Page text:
(1) See temperature coefficient.
(3) glutamine (see amino acids).
Q-band (in ESR)
See electron spin resonance.
Bases formed by the modification of guanine in tRNA; they contain a pentenyl ring attached (via NH) to the methylngroup of N-methylguanine. An example is queuine, the Q base of Queuosine.
A hypothetical pathway originally proposed (as part of the classical respiratory loop model) to account e.g. For proton extrusion at complex iii of the mitochondrial electron transport chain; this pathway requires the presence of oxidized and reduced forms of ubiquinone (UQ and UQH2, respectively) and the free radical, semiquinone (UQH). In one form of the Q-cycle, an electron which enters the matrix
side of Complex III is taken up, together with one proton from the matrix side, by UQH – forming UQH2. On passing to the cytoplasmic side, UQH2 undergoes oxidation to UQH – one proton being extruded, and one electron passing back to the matrix side via b-type cytochromes; this electron, together with a proton from the matrix side, reduces UQ, thus regenerating UQH at the matrix side. At the cytoplasmic side, the UQH formed from UQH2 undergoes oxidation to regenerate UQ, one proton being extruded, and one electron passing to cyt c1.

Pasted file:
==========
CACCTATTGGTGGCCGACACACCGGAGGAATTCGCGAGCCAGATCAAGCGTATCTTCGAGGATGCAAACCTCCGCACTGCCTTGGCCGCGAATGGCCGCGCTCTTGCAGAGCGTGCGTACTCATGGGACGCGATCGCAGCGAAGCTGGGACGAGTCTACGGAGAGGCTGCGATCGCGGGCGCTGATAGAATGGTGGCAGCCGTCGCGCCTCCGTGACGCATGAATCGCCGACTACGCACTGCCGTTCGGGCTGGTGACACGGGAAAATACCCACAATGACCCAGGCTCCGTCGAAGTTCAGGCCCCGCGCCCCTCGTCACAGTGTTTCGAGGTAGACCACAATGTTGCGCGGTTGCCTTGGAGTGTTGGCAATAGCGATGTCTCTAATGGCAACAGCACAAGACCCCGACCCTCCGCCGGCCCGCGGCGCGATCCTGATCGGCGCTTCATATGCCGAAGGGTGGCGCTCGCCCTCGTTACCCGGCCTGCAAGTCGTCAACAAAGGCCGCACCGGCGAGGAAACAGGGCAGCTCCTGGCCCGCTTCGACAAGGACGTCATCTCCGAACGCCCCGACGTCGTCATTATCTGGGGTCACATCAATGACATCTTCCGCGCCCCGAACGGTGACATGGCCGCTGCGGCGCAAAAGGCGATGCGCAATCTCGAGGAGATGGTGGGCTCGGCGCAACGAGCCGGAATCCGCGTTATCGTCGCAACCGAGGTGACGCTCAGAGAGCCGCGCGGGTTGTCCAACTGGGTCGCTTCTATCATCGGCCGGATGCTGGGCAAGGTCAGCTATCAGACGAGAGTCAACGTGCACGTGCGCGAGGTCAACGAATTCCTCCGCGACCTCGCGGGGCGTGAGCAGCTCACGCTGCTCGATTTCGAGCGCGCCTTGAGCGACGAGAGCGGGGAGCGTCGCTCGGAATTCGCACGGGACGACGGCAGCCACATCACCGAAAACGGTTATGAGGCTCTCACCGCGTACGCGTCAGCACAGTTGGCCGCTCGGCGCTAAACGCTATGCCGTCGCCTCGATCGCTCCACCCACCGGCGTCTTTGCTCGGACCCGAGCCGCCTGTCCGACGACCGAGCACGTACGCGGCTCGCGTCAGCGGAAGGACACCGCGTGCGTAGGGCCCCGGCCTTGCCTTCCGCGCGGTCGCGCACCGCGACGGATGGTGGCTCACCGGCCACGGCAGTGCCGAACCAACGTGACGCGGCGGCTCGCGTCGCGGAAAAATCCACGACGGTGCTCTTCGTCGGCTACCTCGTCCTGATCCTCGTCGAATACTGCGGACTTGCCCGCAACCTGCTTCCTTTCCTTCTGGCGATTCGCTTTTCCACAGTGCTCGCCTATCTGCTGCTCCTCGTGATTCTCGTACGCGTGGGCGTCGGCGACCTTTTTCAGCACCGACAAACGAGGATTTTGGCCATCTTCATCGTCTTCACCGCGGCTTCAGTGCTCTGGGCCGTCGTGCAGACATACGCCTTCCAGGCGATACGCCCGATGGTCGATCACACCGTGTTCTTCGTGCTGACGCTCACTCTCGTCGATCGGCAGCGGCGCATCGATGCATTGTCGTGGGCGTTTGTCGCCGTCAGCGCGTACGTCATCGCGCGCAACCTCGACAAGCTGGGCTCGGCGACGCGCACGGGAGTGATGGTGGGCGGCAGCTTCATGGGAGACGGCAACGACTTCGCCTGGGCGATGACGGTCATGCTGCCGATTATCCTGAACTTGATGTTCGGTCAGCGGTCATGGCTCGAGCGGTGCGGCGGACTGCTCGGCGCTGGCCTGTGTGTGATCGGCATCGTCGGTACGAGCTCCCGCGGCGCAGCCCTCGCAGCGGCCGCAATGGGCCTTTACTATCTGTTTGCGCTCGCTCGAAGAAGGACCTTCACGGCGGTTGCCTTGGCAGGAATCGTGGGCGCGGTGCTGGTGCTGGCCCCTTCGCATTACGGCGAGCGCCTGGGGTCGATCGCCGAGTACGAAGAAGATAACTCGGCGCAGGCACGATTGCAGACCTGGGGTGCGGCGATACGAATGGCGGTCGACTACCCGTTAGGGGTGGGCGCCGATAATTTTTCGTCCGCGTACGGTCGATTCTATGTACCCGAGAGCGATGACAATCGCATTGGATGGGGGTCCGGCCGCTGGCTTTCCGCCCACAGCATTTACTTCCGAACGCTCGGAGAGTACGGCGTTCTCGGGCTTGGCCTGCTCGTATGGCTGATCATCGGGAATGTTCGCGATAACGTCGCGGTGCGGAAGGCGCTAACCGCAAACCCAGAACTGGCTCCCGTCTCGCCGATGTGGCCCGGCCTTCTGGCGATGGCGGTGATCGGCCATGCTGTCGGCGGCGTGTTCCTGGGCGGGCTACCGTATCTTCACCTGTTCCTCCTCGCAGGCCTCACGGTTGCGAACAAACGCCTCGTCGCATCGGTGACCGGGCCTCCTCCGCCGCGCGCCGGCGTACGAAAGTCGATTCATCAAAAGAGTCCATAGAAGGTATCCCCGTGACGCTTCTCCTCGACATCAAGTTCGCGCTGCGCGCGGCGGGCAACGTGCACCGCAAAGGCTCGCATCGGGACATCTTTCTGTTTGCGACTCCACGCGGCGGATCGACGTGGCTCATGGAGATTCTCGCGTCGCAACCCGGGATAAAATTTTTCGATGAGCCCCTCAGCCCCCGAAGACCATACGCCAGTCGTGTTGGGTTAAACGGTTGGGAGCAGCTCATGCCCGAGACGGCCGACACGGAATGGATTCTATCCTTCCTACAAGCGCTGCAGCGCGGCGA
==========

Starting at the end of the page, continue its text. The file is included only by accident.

A branching enzyme which can convert amylose into an amylopectin-type polysaccharide; it cannot introduce branches into amylopectin. It occurs in certain algae and in higher plants.
In man, an acute disease caused by Coxiella burnetii. Infection may occur e.g. by the inhalation of contaminated dust or the ingestion of contaminated milk. After an incubation period of 2–3 weeks there is a sudden onset with headache, malaise, fever, muscular pain, and (often) respiratory symptoms (pneumonitis); there is no rash. Complications (e.g. endocarditis) may occur but the disease is rarely fatal. Diagnosis may include e.g. serological tests and/or attempts to culture C. burnetii from blood or sputum samples. Tetracyclines and chloramphenicol have been used therapeutically. Reservoirs of infection occur e.g. in sheep and cattle and in argosid and ixodid ticks.
A heritable feature in a population that varies continuously as a result of environmental influences and the additive effect of two or more genes (polygenic inheritance).
The particular shape of a complex, aggregate protein, defined by the characteristic three-dimensional arrangement of its constituent subunits, each a polypeptide.
In social insects (ants, termites, and some species of bees and wasps), the fertile, or fully developed, female whose function is to lay eggs.
A region located within the zone of cell division in plant roots, containing meristematic cells that divide very slowly.